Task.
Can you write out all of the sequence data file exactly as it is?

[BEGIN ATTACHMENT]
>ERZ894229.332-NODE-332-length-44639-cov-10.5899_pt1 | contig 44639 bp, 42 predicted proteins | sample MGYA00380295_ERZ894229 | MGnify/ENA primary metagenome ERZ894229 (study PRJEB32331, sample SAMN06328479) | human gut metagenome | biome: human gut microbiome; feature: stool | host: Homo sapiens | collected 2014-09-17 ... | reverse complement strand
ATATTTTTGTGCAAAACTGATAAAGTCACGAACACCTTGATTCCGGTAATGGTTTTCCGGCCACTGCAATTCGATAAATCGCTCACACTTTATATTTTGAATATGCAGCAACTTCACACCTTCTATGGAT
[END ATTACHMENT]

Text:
>ERZ894229.332-NODE-332-length-44639-cov-10.5899_pt1 | contig 44639 bp, 42 predicted proteins | sample MGYA00380295_ERZ894229 | MGnify/ENA primary metagenome ERZ894229 (study PRJEB32331, sample SAMN06328479) | human gut metagenome | biome: human gut microbiome; feature: stool | host: Homo sapiens | collected 2014-09-17 ... | reverse complement strand
ATATTTTTGTGCAAAACTGATAAAGTCACGAACACCTTGATTCCGGTAATGGTTTTCCGGCCACTGCAATTCGATAAATCGCTCACACTTTATATTTTGAATATGCAGCAACTTCACACCTTCTATGGAT